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Arterial Network: Connecting art in Africa

Last Thursday at the Egyptian Center for Culture and Arts (Makan), Egyptian vernacular poet Zine al-Abidine Fouad, Sudanese singer Salma al-Assal, and the Egyptian-Sudanese band Nass Makan gathered to celebrate the launch of the Egyptian chapter of the Arterial Network, a program that aims to foster cultural production in Africa. The evening was organized by the Arterial Network along with the Culture Resource in Egypt–a regional organization that supports Arab arts and encourages cultural exchange across the developing world.
Since its founding in Senegal in 2007, the Arterial Network has grown to include over 130 delegates from 28 African countries, with national chapters in South Africa, Liberia, Namibia, Cameroon, Swaziland, Togo and Zimbabwe. Egypt is the latest African country to join the network, and its membership –the first stages of which were being celebrated at Makan– signals a growing attempt to address national limitations in arts education and funding. 100 creative workers active on the Egyptian cultural scene were invited on Thursday to join the network and elect 7 members for the steering committee that will manage the Arterial Network activities in Egypt.
Funding of the African art scene is a continent-wide issue. Despite the large number of artists, the continent contributed less that 1% of the world’s trade in creative goods and industries in 2007. Governments are pressured to ignore the arts in order to fund sectors that seem more pressing or economically viable. Arterial recognizes the richness of African cultural life and sees great potential in the creative industries to contribute to economic growth and social development. By engaging cultural practitioners and NGOs across the continent, Arterial hopes to develop new strategies for networking, capacity building and funding. Basma al-Husseiny, the director of the Culture Resource in Egypt explained in her opening speech on Thursday that developing countries, because they face similar challenges, have a better chance of finding viable solutions through a network like Arterial.
So far, Arterial has organized a number of training workshops in arts management and cultural journalism. It is developing educational toolkits and in the long run hopes to strengthen local cultural institutions for a sustainable result. With most funding options in the region being limited to foreign donors –and thus the artists being pressured to respond to donors’ interests– Arterial focuses on the creation of independent funds for African cultural projects.
But whatever the intentions of the Network, African artists still struggle with certain restrictive categorizations based on ethnic identifications on the global arts scene. Creative workers are often seen as ambassadors of their cultures rather than real participants on the international scenes of visual arts, dance, theatre and music. This has sometimes discouraged artists from engaging with institutions and networks that promote arts in regional terms.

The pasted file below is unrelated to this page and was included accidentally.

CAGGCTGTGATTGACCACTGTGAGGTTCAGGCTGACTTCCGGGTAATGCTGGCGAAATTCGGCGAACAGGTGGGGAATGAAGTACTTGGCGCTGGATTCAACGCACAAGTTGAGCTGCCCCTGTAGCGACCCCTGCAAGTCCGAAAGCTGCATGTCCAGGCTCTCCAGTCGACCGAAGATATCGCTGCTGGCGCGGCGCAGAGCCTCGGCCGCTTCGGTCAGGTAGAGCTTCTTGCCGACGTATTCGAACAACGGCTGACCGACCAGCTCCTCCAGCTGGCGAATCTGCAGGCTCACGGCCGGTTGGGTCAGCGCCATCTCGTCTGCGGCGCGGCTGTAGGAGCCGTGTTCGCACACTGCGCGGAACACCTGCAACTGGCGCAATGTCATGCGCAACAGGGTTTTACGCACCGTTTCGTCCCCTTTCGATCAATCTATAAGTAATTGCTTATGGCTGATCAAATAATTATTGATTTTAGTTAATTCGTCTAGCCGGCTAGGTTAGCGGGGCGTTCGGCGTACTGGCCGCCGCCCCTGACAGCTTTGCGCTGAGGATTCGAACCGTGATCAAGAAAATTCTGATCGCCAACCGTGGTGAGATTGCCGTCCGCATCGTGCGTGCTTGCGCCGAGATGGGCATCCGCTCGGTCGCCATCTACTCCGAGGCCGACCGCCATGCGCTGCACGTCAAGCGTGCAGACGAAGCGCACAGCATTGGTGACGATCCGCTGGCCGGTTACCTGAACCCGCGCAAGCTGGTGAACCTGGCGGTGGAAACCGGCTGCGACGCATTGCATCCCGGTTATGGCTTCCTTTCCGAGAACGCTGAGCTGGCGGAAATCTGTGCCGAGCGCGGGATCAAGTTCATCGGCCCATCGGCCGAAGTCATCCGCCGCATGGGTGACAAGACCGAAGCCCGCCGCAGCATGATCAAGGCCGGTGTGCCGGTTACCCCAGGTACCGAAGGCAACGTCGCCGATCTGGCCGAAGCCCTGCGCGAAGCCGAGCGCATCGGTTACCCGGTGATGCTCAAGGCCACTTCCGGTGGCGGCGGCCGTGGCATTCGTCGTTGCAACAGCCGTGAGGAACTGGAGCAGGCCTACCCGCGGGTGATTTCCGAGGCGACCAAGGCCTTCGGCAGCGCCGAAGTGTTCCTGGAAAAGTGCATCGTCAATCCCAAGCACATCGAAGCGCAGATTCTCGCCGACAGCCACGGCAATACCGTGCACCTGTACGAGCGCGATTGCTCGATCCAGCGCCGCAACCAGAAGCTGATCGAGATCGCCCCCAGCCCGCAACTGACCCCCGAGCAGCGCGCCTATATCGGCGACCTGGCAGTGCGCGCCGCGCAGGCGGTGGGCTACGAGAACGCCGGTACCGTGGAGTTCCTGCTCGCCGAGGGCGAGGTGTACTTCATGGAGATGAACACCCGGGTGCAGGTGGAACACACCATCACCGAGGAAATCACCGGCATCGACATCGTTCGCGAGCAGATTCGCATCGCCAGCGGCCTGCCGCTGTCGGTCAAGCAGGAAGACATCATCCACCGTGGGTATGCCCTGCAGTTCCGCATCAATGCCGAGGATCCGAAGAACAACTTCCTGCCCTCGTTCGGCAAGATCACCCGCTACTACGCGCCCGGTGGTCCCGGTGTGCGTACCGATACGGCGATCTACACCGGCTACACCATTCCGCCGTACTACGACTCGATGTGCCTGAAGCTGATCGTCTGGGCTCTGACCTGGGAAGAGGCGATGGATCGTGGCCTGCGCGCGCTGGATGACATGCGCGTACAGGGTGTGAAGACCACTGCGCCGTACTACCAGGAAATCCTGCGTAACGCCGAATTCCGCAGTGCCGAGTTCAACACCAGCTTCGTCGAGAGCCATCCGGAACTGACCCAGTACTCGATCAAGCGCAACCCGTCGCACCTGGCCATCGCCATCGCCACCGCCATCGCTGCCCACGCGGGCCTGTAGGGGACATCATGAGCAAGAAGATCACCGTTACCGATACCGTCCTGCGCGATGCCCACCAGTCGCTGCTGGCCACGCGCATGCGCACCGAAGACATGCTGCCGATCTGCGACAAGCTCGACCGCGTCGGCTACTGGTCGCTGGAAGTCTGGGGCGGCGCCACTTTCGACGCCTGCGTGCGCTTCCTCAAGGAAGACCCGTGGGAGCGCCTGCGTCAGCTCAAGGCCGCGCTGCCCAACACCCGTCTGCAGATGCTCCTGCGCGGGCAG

Arterial Network, nevertheless, seems to acknowledge these issues. In May 2009, it launched the Arts in Africa website, a directory of arts events in the continent. The website seeks to publicize events and festivals without suggesting a framework of representation. Arterial’s plans for organizing visual arts, music, theatre and dance biennials as well as its work on capacity building and developing funding alternatives is meant to encourage the creation of regional and international markets for African arts and empower creative workers to take their arts in any direction they wish.
Whatever the risks of misinterpretation, the benefits of regional networks cannot be overlooked in terms of providing infrastructure and increasing the visibility of arts from Africa globally. The eagerness of African artists to network among one another was evident last Thursday. Attendees of the party at Makan started planning joint projects of common interest, and listened raptly to Al-Abidine’s reading of a famous Zulu poem delivered during the celebrations of South African leader, Nelson Mandela’s presidency in 1994; “Remember, O leader … that for every bread crumb you were fed in prison, millions starved.” The poem –one of many translated by al-Abidine in his book Poetry from Other River Banks: Translated African Poems– was written to remind Mandela that his democratic accession to power was made possible by the many sacrifices of the South African people.
Arterial’s mission is perhaps best highlighted by South African painter and writer Breyten Breytenbach in his key note speech at the Arterial Conference: Vitalizing African Cultural Assets at Goree Island, Senegal in March 2007:
Often there is a willful misreading of the reality we live in – for racist or paternalistic purposes to justify the fact that Africa is in effect left to wallow in non-development, or else to see it as an exotic and slightly dangerous object of folkloristic pity mixed with excitement; or again, the misreading may be self-serving because we Africans wish to continue portraying ourselves as victims of history.

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